From High Schools To High SkillsChristina Del Valle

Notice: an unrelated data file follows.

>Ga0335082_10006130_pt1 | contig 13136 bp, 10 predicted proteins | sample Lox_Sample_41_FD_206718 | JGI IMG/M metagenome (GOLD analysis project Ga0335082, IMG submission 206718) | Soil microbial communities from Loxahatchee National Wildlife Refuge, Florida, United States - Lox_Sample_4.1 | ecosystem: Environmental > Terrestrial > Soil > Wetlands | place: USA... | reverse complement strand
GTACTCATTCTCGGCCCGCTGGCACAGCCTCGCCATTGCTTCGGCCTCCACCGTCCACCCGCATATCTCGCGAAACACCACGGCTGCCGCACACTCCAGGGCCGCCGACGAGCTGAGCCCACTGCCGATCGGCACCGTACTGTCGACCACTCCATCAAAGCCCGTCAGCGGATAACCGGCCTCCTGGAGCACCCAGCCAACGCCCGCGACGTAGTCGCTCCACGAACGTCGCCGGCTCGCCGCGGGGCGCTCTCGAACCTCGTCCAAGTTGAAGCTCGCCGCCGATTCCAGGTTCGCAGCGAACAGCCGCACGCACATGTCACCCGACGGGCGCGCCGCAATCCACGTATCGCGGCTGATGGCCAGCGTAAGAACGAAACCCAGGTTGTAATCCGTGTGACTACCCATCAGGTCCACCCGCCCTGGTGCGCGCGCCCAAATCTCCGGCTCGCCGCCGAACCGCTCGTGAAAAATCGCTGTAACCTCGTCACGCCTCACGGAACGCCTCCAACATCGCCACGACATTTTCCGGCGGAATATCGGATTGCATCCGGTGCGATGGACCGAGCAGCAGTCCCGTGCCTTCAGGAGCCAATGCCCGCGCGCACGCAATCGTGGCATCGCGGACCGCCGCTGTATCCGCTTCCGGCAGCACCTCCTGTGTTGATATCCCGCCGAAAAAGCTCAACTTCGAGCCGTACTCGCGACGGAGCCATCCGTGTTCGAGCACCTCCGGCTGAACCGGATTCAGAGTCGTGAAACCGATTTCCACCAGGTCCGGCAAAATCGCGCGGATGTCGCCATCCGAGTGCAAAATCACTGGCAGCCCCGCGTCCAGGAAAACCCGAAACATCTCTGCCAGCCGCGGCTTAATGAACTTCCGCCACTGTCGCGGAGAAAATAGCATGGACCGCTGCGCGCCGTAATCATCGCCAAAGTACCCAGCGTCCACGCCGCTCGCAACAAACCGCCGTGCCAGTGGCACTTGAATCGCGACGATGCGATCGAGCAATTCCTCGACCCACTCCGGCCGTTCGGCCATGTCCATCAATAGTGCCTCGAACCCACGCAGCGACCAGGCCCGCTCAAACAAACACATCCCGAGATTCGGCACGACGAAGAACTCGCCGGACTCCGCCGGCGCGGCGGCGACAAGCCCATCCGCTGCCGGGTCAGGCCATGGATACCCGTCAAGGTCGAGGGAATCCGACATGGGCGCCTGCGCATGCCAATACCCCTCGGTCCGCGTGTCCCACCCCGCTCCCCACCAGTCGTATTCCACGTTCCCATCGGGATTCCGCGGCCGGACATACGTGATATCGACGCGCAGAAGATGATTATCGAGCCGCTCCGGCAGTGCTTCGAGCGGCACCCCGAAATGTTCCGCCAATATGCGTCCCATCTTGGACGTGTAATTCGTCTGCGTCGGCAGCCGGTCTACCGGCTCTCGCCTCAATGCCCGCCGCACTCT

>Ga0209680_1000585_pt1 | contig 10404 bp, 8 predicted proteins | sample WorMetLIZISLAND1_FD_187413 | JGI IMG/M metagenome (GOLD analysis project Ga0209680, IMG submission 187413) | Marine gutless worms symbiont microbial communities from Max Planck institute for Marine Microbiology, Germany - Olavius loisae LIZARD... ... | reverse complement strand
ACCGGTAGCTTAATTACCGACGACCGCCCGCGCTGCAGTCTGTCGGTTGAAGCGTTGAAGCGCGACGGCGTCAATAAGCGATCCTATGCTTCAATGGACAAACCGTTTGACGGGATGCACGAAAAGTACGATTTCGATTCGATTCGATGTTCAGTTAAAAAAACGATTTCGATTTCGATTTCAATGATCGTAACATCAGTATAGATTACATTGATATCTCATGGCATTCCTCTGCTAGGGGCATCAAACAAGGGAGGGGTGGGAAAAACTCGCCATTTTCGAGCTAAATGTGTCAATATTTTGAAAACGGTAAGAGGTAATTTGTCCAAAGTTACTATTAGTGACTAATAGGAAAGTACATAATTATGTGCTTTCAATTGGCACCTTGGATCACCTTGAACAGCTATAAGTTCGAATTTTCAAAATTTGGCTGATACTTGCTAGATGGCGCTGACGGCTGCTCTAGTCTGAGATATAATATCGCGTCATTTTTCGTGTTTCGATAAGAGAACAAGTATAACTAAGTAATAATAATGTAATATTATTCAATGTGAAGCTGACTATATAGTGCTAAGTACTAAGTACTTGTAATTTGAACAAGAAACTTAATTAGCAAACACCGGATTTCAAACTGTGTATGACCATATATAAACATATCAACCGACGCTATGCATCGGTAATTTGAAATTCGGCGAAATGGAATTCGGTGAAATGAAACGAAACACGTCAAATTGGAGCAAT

The racket is deafening as machinist Jeff Himes helps his 11th-grade pupil, Chad Yoder, bore holes in a truck engine exhaust manifold. This two-day-a-week tutorial in applying math and computer skills to production isn't part of a machine-shop class. Himes and Yoder are en the floor of Donsco Inc.'s foundry in Wrightsville, Pa. And the lesson is far from academic. If all goes well, when Yoder, 17, finishes his training and his regular schoolwork, which has been redesigned to fit into three days a week, a job will be waiting for him at Donsco or another plant that needs sophisticated metalworking skills. "I never got the opportunity these guys are getting," says Himes.
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